Featherstone, who succeeds Dominic Cooke as artistic director of the Royal Court in April, launched NTS in 2006 and has overseen hits including the mutli-award winning Black Watch.
But speaking to the Herald newspaper recently, she said that her Englishness became "a thing" and led to accusations she had deliberately ignored historic Scottish plays.
"It really upset me, because, as with all kinds of bullying, you don't have a voice - so the hardest thing for me was that if people had criticised the programme, I could have defended it, but when people are criticising the programme because I am English, that is indefensible", she said. "What it did, for a short period of time, was paralyse me from being able to be make artistic decisions and I felt defensive."
Featherstone, who gave the interview as she prepared to leave Glasgow for London, revealed the issue came to a head three years ago. "I had a period - not long, because I am very strong - of a few weeks where I thought, 'I cannot do this job - I don't know how to do it,' that I wasn't the right person for it, and I questioned myself because I didn't know how to make decisions any more."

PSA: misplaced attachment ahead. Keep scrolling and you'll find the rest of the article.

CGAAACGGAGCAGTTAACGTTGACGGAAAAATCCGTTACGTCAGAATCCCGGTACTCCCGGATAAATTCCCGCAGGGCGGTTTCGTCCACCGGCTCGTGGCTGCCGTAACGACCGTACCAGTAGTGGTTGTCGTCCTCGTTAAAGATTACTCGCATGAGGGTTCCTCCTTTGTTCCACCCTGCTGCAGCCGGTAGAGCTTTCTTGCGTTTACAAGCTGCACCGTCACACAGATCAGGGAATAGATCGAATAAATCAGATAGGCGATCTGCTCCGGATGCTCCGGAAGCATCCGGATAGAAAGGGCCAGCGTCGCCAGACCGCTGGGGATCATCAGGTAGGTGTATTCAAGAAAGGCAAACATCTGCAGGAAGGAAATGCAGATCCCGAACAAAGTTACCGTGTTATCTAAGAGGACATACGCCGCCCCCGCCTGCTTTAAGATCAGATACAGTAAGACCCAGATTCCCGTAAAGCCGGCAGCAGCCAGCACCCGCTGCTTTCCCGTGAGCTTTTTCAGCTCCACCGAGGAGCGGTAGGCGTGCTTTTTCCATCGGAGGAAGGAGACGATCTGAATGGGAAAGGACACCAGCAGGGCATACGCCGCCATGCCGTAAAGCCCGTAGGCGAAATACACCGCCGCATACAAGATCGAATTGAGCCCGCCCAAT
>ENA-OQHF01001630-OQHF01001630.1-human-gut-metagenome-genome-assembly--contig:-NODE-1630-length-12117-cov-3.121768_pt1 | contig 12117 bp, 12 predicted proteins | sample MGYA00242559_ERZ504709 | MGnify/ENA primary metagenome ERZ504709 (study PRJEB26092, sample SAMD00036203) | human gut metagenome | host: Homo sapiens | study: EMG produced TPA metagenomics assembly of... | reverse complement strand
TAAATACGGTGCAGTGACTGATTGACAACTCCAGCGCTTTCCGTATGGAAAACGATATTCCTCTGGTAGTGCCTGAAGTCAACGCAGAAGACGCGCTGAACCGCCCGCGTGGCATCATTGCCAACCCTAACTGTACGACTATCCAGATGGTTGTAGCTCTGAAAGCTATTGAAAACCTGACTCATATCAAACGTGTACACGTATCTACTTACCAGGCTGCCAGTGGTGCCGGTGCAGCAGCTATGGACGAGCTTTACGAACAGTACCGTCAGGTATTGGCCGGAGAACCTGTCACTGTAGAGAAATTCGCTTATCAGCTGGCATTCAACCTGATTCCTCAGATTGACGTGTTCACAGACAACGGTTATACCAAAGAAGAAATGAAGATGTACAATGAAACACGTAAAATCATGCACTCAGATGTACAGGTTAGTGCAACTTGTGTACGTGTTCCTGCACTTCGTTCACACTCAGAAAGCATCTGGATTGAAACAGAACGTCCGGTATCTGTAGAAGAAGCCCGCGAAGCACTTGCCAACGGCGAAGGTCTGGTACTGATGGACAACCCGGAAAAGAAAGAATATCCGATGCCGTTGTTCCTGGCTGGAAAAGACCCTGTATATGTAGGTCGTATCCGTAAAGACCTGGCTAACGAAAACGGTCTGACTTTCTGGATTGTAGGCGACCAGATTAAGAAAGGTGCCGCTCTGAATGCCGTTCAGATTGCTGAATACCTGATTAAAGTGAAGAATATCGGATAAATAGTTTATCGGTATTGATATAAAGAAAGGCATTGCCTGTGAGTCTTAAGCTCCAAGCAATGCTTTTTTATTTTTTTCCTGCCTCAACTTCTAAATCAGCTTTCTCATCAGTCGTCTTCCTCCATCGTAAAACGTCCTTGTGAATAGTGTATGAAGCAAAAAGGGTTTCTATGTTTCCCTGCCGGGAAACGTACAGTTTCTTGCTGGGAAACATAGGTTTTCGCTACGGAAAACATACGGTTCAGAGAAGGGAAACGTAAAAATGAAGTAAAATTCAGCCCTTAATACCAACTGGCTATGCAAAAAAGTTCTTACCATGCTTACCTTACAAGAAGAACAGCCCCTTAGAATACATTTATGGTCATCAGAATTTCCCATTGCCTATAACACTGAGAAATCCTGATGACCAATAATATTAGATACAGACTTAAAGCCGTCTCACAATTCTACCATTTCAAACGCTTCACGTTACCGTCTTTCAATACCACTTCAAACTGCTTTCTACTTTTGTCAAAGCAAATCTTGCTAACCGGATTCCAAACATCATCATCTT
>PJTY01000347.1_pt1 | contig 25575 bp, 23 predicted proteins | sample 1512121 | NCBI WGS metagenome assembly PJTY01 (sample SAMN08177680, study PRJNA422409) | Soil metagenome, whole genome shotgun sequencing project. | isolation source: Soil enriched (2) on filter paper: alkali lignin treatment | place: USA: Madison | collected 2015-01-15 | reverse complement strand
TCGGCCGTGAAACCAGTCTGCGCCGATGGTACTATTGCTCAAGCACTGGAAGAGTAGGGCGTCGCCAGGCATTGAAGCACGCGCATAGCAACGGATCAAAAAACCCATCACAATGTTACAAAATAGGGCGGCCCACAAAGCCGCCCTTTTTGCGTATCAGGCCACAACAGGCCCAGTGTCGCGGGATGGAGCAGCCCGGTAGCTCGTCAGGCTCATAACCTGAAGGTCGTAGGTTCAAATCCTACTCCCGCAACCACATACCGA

Her comments come in the wake of reports of increased attacks against English people in Scotland, as the country prepares to hold a referendum on independence in 2014. Prominent writer and artist Alasdair Gray recently accused English people who take jobs in Scotland to further their careers of being "colonists".
But despite these issues Featherstone reflected on her six years with NTS as being "totally life changing" and "incredibly inspiring". She called her successor Laurie Sansom, until recently artistic director of The Royal & Derngate Northampton, a "brilliant theatre maker".
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